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Apple fans, get ready for cheap chargers (Finally!)

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Eric Risberg/AP/File

(Read caption) Users of the new Apple MacBook will have a wider, less expensive selection of chargers if theirs is lost or broken.

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If you've ever lost or broken your Apple MacBook charger, you know firsthand that replacing it can be a frustrating – and expensive — endeavor. Apple's patented MagSafe charger costs $79 to replace and has to be purchased through the Apple website or an Apple authorized retailer. But times are changing for Mac fans.

Competition From Belkin and Google

The new 12" MacBook will have a single port, meaning there isn't room for the old standby MagSafe charger to plug-in. Instead, owners can now use a USB-C multiport adapter for both charging devices and other accessories, according to 9To5Mac. The site also reports that Apple won't stand in the way of third party USB-C devices. Meaning Apple owners will have a load of options for what USB-C devices they buy.

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In fact, a load of options are already on the way. Belkin has revealed a USB 3.0 USB-C to USB-A adapter for $29.99 that could allow Belkin's other smaller USB chargers to work with the USB-C port on the new MacBook. Standard Belkin USB chargers start at $20, putting a Belkin workaround at $49.99.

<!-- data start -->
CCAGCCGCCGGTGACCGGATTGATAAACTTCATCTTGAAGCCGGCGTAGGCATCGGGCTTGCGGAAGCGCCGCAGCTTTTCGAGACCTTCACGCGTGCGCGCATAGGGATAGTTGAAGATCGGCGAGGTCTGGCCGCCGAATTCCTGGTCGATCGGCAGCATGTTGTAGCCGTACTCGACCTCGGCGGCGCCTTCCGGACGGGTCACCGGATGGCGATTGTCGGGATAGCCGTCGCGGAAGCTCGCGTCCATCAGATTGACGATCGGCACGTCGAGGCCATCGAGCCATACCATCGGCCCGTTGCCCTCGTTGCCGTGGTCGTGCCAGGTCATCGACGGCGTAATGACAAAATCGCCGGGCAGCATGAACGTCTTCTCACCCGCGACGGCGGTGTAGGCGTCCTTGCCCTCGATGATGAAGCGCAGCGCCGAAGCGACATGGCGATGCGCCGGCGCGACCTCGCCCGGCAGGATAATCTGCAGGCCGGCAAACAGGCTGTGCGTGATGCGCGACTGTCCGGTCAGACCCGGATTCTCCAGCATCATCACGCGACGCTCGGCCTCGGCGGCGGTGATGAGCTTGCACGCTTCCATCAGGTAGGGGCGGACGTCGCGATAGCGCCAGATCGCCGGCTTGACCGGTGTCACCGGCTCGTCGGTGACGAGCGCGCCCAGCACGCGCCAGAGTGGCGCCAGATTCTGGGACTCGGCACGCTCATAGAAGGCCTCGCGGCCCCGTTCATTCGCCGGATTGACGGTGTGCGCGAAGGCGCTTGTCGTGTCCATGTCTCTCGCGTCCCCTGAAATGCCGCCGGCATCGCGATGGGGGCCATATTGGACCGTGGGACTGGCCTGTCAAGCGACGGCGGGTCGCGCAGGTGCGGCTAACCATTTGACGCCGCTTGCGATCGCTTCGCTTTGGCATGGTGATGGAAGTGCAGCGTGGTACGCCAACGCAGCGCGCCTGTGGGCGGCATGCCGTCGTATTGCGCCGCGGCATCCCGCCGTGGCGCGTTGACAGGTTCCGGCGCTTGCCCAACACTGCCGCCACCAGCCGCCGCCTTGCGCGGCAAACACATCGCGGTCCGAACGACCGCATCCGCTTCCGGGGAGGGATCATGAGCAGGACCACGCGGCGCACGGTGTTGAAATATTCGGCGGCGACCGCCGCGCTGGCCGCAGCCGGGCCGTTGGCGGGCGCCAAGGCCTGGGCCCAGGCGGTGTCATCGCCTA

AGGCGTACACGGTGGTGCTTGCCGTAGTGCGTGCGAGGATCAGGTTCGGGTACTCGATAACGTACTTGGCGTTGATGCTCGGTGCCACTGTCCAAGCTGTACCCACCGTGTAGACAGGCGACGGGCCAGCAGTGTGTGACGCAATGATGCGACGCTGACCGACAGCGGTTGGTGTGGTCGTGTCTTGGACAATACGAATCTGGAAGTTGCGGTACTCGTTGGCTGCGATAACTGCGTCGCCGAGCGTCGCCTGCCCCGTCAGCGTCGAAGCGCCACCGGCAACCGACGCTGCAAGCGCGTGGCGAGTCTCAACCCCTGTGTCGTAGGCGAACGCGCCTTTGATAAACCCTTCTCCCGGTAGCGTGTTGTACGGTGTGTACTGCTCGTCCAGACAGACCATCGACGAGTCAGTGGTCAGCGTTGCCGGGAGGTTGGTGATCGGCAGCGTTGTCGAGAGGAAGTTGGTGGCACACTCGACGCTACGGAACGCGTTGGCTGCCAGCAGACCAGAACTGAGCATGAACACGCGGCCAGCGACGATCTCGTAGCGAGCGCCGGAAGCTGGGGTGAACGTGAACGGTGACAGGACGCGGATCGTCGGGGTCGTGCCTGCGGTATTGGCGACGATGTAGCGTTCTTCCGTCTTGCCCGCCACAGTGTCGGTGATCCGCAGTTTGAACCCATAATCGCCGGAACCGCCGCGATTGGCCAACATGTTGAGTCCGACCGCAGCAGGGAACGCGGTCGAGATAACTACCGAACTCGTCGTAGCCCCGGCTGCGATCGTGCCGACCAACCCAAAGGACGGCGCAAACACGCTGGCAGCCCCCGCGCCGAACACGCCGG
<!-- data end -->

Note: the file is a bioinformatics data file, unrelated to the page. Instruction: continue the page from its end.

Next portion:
Google is also selling their own version. Originally intended for the new Chromebook Pixel, you can buy the Universal Type-C 60w Charger for $59.99 through the Google Store.

Safety and Warranty Issues

It is good news for Apple owners who want to save some money if their MacBook charger ends up missing or broken, but opening up to the accessories world could have some potential downsides as well.

For one, Apple's MagSafe charger had a few key features most Apple users could appreciate. The LED indicator light on the charger alternated between an amber color and green, letting users know at a glance when they'd reached a full charge and could break free from the outlet. The charger was also magnetically connected, a safety feature that allowed the charger to instantly release from the MacBook if the user tripped over the cord. So far it isn't certain which – if any – third party provider will offer similar features.

And then there is the onslaught of suspiciously cheap chargers. Often, these chargers are produced cheaply in Southeast Asia and sold on third party websites like eBay or Amazon. No-name discount chargers are already popping up for sale on Amazon.

While the devices can be had for a fraction of the cost of a licensed charger, the discount chargers may sometimes ignore safety requirements, break easily, or potentially damage the laptop. If such a charger damages the MacBook, it may also void an Apple warranty.

Still, while sorting through a pile of charger manufacturers is a headache, it's a headache that Apple owners haven't had the option of doing until now. And many may be grateful for it, especially if they're prone to forgetting, losing, or breaking their chargers.


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